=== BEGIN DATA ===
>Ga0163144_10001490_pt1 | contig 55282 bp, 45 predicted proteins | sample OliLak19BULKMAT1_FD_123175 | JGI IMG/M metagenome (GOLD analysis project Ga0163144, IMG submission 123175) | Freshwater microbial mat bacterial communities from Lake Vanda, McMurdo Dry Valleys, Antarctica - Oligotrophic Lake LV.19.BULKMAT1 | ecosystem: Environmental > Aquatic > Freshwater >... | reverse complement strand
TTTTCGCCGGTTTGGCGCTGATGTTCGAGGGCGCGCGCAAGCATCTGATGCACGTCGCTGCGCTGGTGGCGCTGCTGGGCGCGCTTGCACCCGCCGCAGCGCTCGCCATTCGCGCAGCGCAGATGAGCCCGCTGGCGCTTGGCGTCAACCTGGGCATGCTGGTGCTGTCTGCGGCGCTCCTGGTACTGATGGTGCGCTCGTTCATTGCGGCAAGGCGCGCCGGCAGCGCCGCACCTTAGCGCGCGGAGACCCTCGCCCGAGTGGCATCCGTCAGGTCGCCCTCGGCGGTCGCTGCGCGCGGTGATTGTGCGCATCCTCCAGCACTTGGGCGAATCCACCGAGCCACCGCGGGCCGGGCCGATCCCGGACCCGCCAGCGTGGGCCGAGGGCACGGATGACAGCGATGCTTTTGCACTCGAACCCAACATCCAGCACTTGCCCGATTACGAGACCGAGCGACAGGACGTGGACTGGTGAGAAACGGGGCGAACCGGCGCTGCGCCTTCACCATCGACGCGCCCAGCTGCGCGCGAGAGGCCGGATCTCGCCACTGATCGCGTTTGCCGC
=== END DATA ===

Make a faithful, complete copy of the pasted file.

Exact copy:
>Ga0163144_10001490_pt1 | contig 55282 bp, 45 predicted proteins | sample OliLak19BULKMAT1_FD_123175 | JGI IMG/M metagenome (GOLD analysis project Ga0163144, IMG submission 123175) | Freshwater microbial mat bacterial communities from Lake Vanda, McMurdo Dry Valleys, Antarctica - Oligotrophic Lake LV.19.BULKMAT1 | ecosystem: Environmental > Aquatic > Freshwater >... | reverse complement strand
TTTTCGCCGGTTTGGCGCTGATGTTCGAGGGCGCGCGCAAGCATCTGATGCACGTCGCTGCGCTGGTGGCGCTGCTGGGCGCGCTTGCACCCGCCGCAGCGCTCGCCATTCGCGCAGCGCAGATGAGCCCGCTGGCGCTTGGCGTCAACCTGGGCATGCTGGTGCTGTCTGCGGCGCTCCTGGTACTGATGGTGCGCTCGTTCATTGCGGCAAGGCGCGCCGGCAGCGCCGCACCTTAGCGCGCGGAGACCCTCGCCCGAGTGGCATCCGTCAGGTCGCCCTCGGCGGTCGCTGCGCGCGGTGATTGTGCGCATCCTCCAGCACTTGGGCGAATCCACCGAGCCACCGCGGGCCGGGCCGATCCCGGACCCGCCAGCGTGGGCCGAGGGCACGGATGACAGCGATGCTTTTGCACTCGAACCCAACATCCAGCACTTGCCCGATTACGAGACCGAGCGACAGGACGTGGACTGGTGAGAAACGGGGCGAACCGGCGCTGCGCCTTCACCATCGACGCGCCCAGCTGCGCGCGAGAGGCCGGATCTCGCCACTGATCGCGTTTGCCGC